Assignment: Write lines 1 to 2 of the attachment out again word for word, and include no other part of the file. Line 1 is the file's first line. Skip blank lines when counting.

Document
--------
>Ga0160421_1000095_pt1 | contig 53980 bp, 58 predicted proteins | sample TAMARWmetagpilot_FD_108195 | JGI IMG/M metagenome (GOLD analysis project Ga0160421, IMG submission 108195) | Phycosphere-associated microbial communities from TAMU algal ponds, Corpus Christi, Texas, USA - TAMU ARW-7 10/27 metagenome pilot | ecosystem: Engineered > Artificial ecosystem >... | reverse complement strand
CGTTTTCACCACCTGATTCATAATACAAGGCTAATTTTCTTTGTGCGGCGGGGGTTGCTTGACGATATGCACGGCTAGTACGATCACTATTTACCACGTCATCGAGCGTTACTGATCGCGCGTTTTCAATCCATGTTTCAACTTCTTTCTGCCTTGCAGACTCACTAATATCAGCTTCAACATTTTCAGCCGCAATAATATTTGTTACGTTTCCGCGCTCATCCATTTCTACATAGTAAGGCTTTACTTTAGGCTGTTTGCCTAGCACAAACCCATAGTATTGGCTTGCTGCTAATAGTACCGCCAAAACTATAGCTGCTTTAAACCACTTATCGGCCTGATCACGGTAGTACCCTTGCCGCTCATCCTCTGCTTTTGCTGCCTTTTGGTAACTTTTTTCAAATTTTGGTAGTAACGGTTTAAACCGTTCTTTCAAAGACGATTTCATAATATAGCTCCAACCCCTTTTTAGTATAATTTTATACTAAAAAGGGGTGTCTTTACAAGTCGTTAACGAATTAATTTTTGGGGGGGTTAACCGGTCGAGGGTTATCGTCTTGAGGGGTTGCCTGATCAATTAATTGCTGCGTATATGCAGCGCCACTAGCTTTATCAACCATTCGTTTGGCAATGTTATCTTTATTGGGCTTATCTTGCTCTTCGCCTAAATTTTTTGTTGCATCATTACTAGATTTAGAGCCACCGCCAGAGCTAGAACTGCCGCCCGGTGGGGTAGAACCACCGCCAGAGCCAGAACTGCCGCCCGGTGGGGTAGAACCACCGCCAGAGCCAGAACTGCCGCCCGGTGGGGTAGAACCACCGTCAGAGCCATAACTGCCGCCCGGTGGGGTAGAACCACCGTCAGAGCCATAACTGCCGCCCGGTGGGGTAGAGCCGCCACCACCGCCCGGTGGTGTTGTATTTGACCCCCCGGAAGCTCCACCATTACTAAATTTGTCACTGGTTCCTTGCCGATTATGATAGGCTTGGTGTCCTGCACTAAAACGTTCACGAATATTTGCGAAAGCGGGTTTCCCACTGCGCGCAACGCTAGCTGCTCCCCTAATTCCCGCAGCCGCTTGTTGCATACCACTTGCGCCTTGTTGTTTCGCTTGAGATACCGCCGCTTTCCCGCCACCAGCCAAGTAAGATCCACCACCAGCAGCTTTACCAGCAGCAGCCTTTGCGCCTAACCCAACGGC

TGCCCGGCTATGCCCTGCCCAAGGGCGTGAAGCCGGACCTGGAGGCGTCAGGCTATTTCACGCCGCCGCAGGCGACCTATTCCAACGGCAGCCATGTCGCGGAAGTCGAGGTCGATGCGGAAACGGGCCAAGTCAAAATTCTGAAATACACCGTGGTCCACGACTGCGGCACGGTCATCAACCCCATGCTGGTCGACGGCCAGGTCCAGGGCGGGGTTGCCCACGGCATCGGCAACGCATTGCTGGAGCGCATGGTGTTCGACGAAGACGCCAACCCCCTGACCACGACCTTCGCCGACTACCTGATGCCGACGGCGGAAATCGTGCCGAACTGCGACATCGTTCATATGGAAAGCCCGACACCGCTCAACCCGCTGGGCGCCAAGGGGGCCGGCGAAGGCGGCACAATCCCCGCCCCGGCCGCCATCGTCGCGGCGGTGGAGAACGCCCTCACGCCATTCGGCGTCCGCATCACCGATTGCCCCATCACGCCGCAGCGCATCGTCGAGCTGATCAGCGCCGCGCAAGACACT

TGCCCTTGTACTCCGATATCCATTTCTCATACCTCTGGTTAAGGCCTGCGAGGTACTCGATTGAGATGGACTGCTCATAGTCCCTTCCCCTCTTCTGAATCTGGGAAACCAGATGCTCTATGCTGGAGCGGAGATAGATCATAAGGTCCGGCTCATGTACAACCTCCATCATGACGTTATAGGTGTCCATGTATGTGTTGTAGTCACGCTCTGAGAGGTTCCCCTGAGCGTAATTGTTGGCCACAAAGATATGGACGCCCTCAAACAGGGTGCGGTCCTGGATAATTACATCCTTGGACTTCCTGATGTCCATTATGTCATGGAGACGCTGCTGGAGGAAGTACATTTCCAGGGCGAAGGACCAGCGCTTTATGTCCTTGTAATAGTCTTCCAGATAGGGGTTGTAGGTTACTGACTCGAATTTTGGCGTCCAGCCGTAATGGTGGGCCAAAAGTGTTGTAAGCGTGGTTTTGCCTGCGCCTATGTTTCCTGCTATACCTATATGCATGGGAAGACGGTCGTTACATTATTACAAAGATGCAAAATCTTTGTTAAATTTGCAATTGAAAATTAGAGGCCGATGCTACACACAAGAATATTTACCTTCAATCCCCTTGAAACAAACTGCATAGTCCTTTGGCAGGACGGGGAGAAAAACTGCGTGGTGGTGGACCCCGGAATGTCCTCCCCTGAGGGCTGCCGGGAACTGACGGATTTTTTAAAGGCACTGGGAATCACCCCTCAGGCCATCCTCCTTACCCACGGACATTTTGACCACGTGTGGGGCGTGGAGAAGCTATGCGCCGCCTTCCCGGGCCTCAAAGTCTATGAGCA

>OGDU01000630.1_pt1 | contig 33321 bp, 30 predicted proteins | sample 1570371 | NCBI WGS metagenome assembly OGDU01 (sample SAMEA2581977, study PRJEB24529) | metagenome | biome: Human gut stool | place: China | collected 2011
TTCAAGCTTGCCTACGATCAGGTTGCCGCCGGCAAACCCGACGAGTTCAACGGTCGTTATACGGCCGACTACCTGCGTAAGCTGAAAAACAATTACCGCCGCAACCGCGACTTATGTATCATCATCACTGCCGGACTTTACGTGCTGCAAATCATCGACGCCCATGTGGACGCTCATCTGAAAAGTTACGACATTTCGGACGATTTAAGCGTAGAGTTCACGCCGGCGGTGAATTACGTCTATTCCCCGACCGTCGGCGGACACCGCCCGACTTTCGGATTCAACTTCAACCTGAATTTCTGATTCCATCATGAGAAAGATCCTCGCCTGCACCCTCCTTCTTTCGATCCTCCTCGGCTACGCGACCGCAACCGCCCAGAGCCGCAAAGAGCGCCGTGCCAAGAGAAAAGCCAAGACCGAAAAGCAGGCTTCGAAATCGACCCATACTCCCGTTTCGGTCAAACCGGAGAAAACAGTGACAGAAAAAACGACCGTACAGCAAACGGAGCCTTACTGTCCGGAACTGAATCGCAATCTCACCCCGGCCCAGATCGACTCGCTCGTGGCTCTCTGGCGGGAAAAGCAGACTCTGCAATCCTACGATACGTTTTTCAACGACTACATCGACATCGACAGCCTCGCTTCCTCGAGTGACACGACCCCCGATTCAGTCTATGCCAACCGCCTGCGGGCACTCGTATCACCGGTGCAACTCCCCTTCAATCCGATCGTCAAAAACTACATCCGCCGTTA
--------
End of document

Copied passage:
>Ga0160421_1000095_pt1 | contig 53980 bp, 58 predicted proteins | sample TAMARWmetagpilot_FD_108195 | JGI IMG/M metagenome (GOLD analysis project Ga0160421, IMG submission 108195) | Phycosphere-associated microbial communities from TAMU algal ponds, Corpus Christi, Texas, USA - TAMU ARW-7 10/27 metagenome pilot | ecosystem: Engineered > Artificial ecosystem >... | reverse complement strand
CGTTTTCACCACCTGATTCATAATACAAGGCTAATTTTCTTTGTGCGGCGGGGGTTGCTTGACGATATGCACGGCTAGTACGATCACTATTTACCACGTCATCGAGCGTTACTGATCGCGCGTTTTCAATCCATGTTTCAACTTCTTTCTGCCTTGCAGACTCACTAATATCAGCTTCAACATTTTCAGCCGCAATAATATTTGTTACGTTTCCGCGCTCATCCATTTCTACATAGTAAGGCTTTACTTTAGGCTGTTTGCCTAGCACAAACCCATAGTATTGGCTTGCTGCTAATAGTACCGCCAAAACTATAGCTGCTTTAAACCACTTATCGGCCTGATCACGGTAGTACCCTTGCCGCTCATCCTCTGCTTTTGCTGCCTTTTGGTAACTTTTTTCAAATTTTGGTAGTAACGGTTTAAACCGTTCTTTCAAAGACGATTTCATAATATAGCTCCAACCCCTTTTTAGTATAATTTTATACTAAAAAGGGGTGTCTTTACAAGTCGTTAACGAATTAATTTTTGGGGGGGTTAACCGGTCGAGGGTTATCGTCTTGAGGGGTTGCCTGATCAATTAATTGCTGCGTATATGCAGCGCCACTAGCTTTATCAACCATTCGTTTGGCAATGTTATCTTTATTGGGCTTATCTTGCTCTTCGCCTAAATTTTTTGTTGCATCATTACTAGATTTAGAGCCACCGCCAGAGCTAGAACTGCCGCCCGGTGGGGTAGAACCACCGCCAGAGCCAGAACTGCCGCCCGGTGGGGTAGAACCACCGCCAGAGCCAGAACTGCCGCCCGGTGGGGTAGAACCACCGTCAGAGCCATAACTGCCGCCCGGTGGGGTAGAACCACCGTCAGAGCCATAACTGCCGCCCGGTGGGGTAGAGCCGCCACCACCGCCCGGTGGTGTTGTATTTGACCCCCCGGAAGCTCCACCATTACTAAATTTGTCACTGGTTCCTTGCCGATTATGATAGGCTTGGTGTCCTGCACTAAAACGTTCACGAATATTTGCGAAAGCGGGTTTCCCACTGCGCGCAACGCTAGCTGCTCCCCTAATTCCCGCAGCCGCTTGTTGCATACCACTTGCGCCTTGTTGTTTCGCTTGAGATACCGCCGCTTTCCCGCCACCAGCCAAGTAAGATCCACCACCAGCAGCTTTACCAGCAGCAGCCTTTGCGCCTAACCCAACGGC